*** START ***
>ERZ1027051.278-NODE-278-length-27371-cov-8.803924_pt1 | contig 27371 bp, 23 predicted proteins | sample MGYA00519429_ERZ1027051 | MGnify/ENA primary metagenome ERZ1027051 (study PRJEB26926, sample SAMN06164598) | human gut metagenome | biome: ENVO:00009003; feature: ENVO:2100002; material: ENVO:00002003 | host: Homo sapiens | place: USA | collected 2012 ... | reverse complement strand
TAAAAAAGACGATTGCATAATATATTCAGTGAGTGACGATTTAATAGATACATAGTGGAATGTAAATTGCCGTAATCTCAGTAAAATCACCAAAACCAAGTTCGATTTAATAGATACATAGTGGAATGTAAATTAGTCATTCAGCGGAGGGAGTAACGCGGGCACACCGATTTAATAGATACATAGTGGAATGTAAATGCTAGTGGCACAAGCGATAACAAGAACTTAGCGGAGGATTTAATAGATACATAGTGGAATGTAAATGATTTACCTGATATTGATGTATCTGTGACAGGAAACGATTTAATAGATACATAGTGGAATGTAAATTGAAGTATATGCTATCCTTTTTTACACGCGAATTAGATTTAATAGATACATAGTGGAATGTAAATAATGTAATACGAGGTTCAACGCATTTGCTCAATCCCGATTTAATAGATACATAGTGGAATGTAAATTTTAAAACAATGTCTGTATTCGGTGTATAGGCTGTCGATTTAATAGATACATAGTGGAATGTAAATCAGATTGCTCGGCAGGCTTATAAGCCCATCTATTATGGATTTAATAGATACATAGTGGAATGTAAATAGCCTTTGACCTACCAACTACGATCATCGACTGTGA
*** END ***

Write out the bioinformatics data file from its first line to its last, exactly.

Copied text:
>ERZ1027051.278-NODE-278-length-27371-cov-8.803924_pt1 | contig 27371 bp, 23 predicted proteins | sample MGYA00519429_ERZ1027051 | MGnify/ENA primary metagenome ERZ1027051 (study PRJEB26926, sample SAMN06164598) | human gut metagenome | biome: ENVO:00009003; feature: ENVO:2100002; material: ENVO:00002003 | host: Homo sapiens | place: USA | collected 2012 ... | reverse complement strand
TAAAAAAGACGATTGCATAATATATTCAGTGAGTGACGATTTAATAGATACATAGTGGAATGTAAATTGCCGTAATCTCAGTAAAATCACCAAAACCAAGTTCGATTTAATAGATACATAGTGGAATGTAAATTAGTCATTCAGCGGAGGGAGTAACGCGGGCACACCGATTTAATAGATACATAGTGGAATGTAAATGCTAGTGGCACAAGCGATAACAAGAACTTAGCGGAGGATTTAATAGATACATAGTGGAATGTAAATGATTTACCTGATATTGATGTATCTGTGACAGGAAACGATTTAATAGATACATAGTGGAATGTAAATTGAAGTATATGCTATCCTTTTTTACACGCGAATTAGATTTAATAGATACATAGTGGAATGTAAATAATGTAATACGAGGTTCAACGCATTTGCTCAATCCCGATTTAATAGATACATAGTGGAATGTAAATTTTAAAACAATGTCTGTATTCGGTGTATAGGCTGTCGATTTAATAGATACATAGTGGAATGTAAATCAGATTGCTCGGCAGGCTTATAAGCCCATCTATTATGGATTTAATAGATACATAGTGGAATGTAAATAGCCTTTGACCTACCAACTACGATCATCGACTGTGA